P.I. Jane is a story about a young woman who is a “temp-by-day, detective-by-night and well, sometimes by day too.”
Co-created by Greg Sorkin and Lauren Burke, the comic takes you on a pop culture adventure filled with delightful references from such movies as 500 Days of Summer to pop culture websites as Pop Candy and Gawker.
The story opens with an amusing reference to the scene in 500 Days of Summer where Tom (Joseph Gordon-Levitt) aligns his expectations with reality only to find they donʻt coincide at all. In this case, Jane goes on a date with someone who seems to be an attractive, successful, and intelligent man who hangs on her every word; in reality, this man is an overweight, nerdy individual who has terrible manners yet anticipates a goodnight kiss at the end.
With commentary to assist in filling in those confusing gaps — especially helpful for younger readers — the comic is an easy read filled with humorous nods to Splenda versus Equal, Mission Impossible, and Doctor Who, just to name a few.
The print edition of P.I. Jane almost didnʻt come to fruition until the team came together to discuss their long-term goals for the project.
“P.I. Jane came from an idea of Lauren’s that was originally pitched as a TV pilot then it was re-imagined as a comic book. We developed the project and wrote the first four issues,” describes Sorkin. “We adapted that into a TV pilot that we submitted to the BBC.”
Though the crew is still awaiting word on when their comic will be adapted to television, they anticipate working on such a project in the future.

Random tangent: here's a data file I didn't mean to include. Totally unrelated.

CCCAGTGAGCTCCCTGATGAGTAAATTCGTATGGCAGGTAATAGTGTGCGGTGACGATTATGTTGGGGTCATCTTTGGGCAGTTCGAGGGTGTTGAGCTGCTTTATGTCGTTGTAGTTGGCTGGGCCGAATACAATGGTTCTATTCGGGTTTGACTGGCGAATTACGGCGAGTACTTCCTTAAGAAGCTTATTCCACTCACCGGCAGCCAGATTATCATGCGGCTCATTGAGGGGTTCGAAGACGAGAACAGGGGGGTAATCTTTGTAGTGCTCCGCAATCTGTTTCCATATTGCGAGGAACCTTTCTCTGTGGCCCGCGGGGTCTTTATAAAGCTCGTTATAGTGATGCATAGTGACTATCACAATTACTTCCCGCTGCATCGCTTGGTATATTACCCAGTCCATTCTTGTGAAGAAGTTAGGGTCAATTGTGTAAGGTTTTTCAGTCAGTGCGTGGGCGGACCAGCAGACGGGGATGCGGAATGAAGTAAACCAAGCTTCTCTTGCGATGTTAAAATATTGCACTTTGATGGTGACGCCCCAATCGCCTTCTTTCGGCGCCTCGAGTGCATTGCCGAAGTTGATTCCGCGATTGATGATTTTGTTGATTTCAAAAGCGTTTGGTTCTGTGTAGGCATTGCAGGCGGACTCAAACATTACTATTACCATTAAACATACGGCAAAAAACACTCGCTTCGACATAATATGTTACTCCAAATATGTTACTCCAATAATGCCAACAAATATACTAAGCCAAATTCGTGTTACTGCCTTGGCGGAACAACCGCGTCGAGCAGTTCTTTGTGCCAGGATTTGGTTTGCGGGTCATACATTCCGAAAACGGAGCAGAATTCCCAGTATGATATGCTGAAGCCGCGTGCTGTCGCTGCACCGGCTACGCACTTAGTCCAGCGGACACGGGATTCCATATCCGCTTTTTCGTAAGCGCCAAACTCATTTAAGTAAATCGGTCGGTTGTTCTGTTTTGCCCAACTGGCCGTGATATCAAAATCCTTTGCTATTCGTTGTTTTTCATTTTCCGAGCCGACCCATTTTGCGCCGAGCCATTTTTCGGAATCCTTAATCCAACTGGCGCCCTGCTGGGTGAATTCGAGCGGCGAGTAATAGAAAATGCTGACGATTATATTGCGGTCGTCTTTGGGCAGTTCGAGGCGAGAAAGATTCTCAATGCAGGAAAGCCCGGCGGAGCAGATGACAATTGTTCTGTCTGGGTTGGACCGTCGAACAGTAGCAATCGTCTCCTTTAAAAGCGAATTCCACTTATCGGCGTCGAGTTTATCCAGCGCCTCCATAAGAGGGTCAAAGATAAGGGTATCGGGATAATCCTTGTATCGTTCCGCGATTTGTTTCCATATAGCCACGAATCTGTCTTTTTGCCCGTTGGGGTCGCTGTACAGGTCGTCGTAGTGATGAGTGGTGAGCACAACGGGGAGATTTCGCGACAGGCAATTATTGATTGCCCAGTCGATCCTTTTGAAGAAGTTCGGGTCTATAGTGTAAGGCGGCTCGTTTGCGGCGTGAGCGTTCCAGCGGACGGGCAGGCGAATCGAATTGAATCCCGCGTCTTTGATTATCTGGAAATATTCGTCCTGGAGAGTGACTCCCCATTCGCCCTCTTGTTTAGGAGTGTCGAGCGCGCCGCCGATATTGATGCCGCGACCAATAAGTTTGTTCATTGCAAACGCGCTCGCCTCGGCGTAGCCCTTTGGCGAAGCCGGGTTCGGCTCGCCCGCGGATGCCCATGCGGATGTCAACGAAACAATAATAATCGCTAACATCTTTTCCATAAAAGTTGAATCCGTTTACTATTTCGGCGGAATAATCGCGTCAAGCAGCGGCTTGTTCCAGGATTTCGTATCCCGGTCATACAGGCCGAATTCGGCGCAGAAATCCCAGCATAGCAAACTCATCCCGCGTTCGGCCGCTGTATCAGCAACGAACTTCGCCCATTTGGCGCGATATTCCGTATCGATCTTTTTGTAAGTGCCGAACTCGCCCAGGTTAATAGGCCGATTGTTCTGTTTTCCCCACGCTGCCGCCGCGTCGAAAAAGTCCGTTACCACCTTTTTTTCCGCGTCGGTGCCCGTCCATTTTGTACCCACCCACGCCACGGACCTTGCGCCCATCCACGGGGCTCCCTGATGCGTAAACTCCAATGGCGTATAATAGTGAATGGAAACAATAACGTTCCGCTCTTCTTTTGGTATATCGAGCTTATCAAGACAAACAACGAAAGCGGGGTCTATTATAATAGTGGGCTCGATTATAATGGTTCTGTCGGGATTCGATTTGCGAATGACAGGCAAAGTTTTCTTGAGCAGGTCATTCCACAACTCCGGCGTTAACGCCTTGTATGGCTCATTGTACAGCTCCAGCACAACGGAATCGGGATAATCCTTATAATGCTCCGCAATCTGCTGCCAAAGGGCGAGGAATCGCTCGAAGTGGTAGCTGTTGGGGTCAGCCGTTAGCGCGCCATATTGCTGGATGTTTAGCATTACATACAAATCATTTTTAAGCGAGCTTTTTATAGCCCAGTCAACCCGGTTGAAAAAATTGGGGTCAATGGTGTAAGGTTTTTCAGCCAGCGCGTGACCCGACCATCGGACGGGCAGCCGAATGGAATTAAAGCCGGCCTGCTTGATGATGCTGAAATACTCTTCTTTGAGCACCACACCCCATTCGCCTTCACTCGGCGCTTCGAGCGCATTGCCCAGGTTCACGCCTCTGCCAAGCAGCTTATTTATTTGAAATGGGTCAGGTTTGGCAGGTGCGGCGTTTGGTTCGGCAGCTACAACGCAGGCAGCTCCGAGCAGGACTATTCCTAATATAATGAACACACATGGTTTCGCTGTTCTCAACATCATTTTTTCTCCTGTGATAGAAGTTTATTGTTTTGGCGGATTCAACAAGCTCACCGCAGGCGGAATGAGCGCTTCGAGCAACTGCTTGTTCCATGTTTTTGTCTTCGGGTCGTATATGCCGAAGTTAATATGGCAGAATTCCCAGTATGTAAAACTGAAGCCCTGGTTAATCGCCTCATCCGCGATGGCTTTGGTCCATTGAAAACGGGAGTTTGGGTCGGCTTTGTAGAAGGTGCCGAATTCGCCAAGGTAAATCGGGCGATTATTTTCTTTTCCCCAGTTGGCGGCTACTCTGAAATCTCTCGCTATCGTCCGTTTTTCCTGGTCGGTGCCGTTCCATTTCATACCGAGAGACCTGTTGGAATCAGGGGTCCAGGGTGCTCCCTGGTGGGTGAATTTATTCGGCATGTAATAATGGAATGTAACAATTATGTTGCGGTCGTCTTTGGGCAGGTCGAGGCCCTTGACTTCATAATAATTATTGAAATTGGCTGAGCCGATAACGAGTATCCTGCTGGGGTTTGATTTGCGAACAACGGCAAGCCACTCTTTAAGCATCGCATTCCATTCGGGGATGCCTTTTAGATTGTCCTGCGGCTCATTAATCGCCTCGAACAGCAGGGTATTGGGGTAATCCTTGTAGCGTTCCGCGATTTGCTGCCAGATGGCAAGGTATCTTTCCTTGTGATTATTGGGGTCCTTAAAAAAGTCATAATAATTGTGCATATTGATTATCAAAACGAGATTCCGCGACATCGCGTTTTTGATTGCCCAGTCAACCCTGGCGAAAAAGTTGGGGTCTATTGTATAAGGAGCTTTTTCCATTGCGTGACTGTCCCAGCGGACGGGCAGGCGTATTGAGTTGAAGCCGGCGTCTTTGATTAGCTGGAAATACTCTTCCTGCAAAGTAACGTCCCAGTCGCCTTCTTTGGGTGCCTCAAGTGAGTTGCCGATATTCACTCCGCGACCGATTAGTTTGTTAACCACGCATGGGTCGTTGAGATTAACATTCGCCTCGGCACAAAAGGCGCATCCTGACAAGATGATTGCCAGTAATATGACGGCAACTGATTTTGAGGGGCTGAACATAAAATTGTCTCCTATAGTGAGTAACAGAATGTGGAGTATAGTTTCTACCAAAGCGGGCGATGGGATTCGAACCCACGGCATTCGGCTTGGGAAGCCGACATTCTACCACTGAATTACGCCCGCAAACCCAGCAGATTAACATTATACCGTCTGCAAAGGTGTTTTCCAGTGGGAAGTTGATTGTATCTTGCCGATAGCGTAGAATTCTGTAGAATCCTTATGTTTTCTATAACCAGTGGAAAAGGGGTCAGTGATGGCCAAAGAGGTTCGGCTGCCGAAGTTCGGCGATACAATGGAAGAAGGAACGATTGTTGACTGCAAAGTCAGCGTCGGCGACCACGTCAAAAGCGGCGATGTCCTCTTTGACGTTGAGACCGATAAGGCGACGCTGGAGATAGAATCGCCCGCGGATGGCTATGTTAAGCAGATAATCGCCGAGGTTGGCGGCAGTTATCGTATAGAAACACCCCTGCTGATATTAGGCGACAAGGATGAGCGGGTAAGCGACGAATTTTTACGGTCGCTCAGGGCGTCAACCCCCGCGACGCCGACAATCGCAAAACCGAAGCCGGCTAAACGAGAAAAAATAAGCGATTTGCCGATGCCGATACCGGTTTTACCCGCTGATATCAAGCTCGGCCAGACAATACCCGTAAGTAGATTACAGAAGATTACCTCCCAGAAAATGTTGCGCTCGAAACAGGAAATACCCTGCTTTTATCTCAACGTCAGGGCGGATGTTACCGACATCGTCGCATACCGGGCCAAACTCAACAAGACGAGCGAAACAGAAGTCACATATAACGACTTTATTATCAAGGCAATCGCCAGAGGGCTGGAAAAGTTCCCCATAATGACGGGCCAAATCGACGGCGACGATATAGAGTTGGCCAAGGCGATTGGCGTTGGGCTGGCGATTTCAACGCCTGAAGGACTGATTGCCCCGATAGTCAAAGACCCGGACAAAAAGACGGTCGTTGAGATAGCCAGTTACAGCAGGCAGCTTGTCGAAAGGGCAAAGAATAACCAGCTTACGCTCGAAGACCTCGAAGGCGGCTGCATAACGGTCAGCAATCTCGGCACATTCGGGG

When discussing the formation of the team behind P.I. Jane, Sorkin responds, “We needed an artist and through a mutual friend, we met Tony [Antonio Maldonado]. We kicked around the idea of a webcomic to build an audience for the comic books and kinda ran with it. We then rewrote the BBC pilot as an Americanized version.”
An interesting aspect of the comic is seeing not only the commentary but also the pencil and ink drafts that are included at the bottom of many of the panels. Seeing the works in progress gives an intriguing birdʻs eye view into Maldonadoʻs world as the artist. The commentary is not only amusing but also offers a look at the thought processes that Sorkin and Burke went through in order to arrive at the final product.
Overall I find the comic to be impressive; it achieves its goal of combining pop culture with a grand dose of humor, which is not difficult to do, though it is tough to do well. Sorkin and Burke have found a way to not overdo it while Maldonadoʻs appealing artwork brings everything full circle.
So whatʻs in the future for Sorkin and his crew? ”This is Lauren and I’s first graphic novel series, but we have another one we’re writing this year, completely unrelated to [P.I. Jane],” he says. “Tony was working on two webcomics when we met him and has worked with a bunch of companies over the years.”
With P.I. Jane now under their belts, itʻs safe to say they can leave the temp jobs up to our protagonist instead.